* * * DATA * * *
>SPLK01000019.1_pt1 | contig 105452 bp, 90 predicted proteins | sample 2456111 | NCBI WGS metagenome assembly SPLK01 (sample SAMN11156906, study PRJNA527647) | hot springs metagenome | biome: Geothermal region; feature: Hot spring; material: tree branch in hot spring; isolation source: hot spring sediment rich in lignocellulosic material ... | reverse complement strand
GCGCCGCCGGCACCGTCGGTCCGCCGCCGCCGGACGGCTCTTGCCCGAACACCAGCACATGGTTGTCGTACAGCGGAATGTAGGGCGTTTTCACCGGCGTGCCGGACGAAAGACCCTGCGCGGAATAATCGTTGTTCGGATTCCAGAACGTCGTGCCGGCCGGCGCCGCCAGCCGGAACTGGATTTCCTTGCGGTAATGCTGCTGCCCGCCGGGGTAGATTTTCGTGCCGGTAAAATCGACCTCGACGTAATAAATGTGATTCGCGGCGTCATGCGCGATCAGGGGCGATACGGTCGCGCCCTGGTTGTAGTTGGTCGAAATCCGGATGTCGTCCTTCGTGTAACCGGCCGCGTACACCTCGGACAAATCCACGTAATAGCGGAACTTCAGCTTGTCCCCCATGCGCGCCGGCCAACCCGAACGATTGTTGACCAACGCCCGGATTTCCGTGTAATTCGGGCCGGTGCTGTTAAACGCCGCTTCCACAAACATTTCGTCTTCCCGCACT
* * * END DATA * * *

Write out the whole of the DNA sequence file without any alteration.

>SPLK01000019.1_pt1 | contig 105452 bp, 90 predicted proteins | sample 2456111 | NCBI WGS metagenome assembly SPLK01 (sample SAMN11156906, study PRJNA527647) | hot springs metagenome | biome: Geothermal region; feature: Hot spring; material: tree branch in hot spring; isolation source: hot spring sediment rich in lignocellulosic material ... | reverse complement strand
GCGCCGCCGGCACCGTCGGTCCGCCGCCGCCGGACGGCTCTTGCCCGAACACCAGCACATGGTTGTCGTACAGCGGAATGTAGGGCGTTTTCACCGGCGTGCCGGACGAAAGACCCTGCGCGGAATAATCGTTGTTCGGATTCCAGAACGTCGTGCCGGCCGGCGCCGCCAGCCGGAACTGGATTTCCTTGCGGTAATGCTGCTGCCCGCCGGGGTAGATTTTCGTGCCGGTAAAATCGACCTCGACGTAATAAATGTGATTCGCGGCGTCATGCGCGATCAGGGGCGATACGGTCGCGCCCTGGTTGTAGTTGGTCGAAATCCGGATGTCGTCCTTCGTGTAACCGGCCGCGTACACCTCGGACAAATCCACGTAATAGCGGAACTTCAGCTTGTCCCCCATGCGCGCCGGCCAACCCGAACGATTGTTGACCAACGCCCGGATTTCCGTGTAATTCGGGCCGGTGCTGTTAAACGCCGCTTCCACAAACATTTCGTCTTCCCGCACT